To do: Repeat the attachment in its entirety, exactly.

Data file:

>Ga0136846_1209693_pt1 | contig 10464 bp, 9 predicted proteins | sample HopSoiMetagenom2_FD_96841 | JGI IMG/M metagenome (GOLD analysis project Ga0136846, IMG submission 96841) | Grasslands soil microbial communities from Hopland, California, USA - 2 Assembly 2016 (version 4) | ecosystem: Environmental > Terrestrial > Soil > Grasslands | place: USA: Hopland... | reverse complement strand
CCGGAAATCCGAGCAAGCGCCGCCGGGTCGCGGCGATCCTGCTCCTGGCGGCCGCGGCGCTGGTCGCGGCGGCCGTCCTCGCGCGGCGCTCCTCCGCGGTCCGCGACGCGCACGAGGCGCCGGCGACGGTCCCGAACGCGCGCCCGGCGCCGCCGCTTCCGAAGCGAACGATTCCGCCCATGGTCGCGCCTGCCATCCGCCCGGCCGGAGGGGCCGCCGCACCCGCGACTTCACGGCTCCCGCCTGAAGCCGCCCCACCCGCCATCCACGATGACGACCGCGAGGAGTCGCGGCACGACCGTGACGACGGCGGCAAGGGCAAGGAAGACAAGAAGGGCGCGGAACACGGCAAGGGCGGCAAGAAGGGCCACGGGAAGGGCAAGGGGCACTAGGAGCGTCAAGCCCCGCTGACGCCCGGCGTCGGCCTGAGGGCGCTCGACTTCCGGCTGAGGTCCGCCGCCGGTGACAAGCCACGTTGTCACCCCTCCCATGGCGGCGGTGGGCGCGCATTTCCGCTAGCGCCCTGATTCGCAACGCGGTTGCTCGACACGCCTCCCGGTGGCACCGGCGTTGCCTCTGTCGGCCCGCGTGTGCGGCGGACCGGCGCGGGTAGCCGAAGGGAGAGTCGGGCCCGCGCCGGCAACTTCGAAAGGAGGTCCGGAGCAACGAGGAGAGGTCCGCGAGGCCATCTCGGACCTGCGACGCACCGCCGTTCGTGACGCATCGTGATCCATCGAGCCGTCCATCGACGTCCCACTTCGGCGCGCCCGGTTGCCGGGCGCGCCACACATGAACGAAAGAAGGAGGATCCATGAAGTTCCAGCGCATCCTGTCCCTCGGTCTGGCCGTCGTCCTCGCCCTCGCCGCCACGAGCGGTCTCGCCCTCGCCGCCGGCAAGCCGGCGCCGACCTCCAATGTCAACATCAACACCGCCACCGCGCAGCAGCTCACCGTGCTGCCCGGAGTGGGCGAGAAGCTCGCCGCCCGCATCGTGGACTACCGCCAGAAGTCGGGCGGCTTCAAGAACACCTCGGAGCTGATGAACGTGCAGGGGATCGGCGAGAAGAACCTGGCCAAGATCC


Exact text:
>Ga0136846_1209693_pt1 | contig 10464 bp, 9 predicted proteins | sample HopSoiMetagenom2_FD_96841 | JGI IMG/M metagenome (GOLD analysis project Ga0136846, IMG submission 96841) | Grasslands soil microbial communities from Hopland, California, USA - 2 Assembly 2016 (version 4) | ecosystem: Environmental > Terrestrial > Soil > Grasslands | place: USA: Hopland... | reverse complement strand
CCGGAAATCCGAGCAAGCGCCGCCGGGTCGCGGCGATCCTGCTCCTGGCGGCCGCGGCGCTGGTCGCGGCGGCCGTCCTCGCGCGGCGCTCCTCCGCGGTCCGCGACGCGCACGAGGCGCCGGCGACGGTCCCGAACGCGCGCCCGGCGCCGCCGCTTCCGAAGCGAACGATTCCGCCCATGGTCGCGCCTGCCATCCGCCCGGCCGGAGGGGCCGCCGCACCCGCGACTTCACGGCTCCCGCCTGAAGCCGCCCCACCCGCCATCCACGATGACGACCGCGAGGAGTCGCGGCACGACCGTGACGACGGCGGCAAGGGCAAGGAAGACAAGAAGGGCGCGGAACACGGCAAGGGCGGCAAGAAGGGCCACGGGAAGGGCAAGGGGCACTAGGAGCGTCAAGCCCCGCTGACGCCCGGCGTCGGCCTGAGGGCGCTCGACTTCCGGCTGAGGTCCGCCGCCGGTGACAAGCCACGTTGTCACCCCTCCCATGGCGGCGGTGGGCGCGCATTTCCGCTAGCGCCCTGATTCGCAACGCGGTTGCTCGACACGCCTCCCGGTGGCACCGGCGTTGCCTCTGTCGGCCCGCGTGTGCGGCGGACCGGCGCGGGTAGCCGAAGGGAGAGTCGGGCCCGCGCCGGCAACTTCGAAAGGAGGTCCGGAGCAACGAGGAGAGGTCCGCGAGGCCATCTCGGACCTGCGACGCACCGCCGTTCGTGACGCATCGTGATCCATCGAGCCGTCCATCGACGTCCCACTTCGGCGCGCCCGGTTGCCGGGCGCGCCACACATGAACGAAAGAAGGAGGATCCATGAAGTTCCAGCGCATCCTGTCCCTCGGTCTGGCCGTCGTCCTCGCCCTCGCCGCCACGAGCGGTCTCGCCCTCGCCGCCGGCAAGCCGGCGCCGACCTCCAATGTCAACATCAACACCGCCACCGCGCAGCAGCTCACCGTGCTGCCCGGAGTGGGCGAGAAGCTCGCCGCCCGCATCGTGGACTACCGCCAGAAGTCGGGCGGCTTCAAGAACACCTCGGAGCTGATGAACGTGCAGGGGATCGGCGAGAAGAACCTGGCCAAGATCC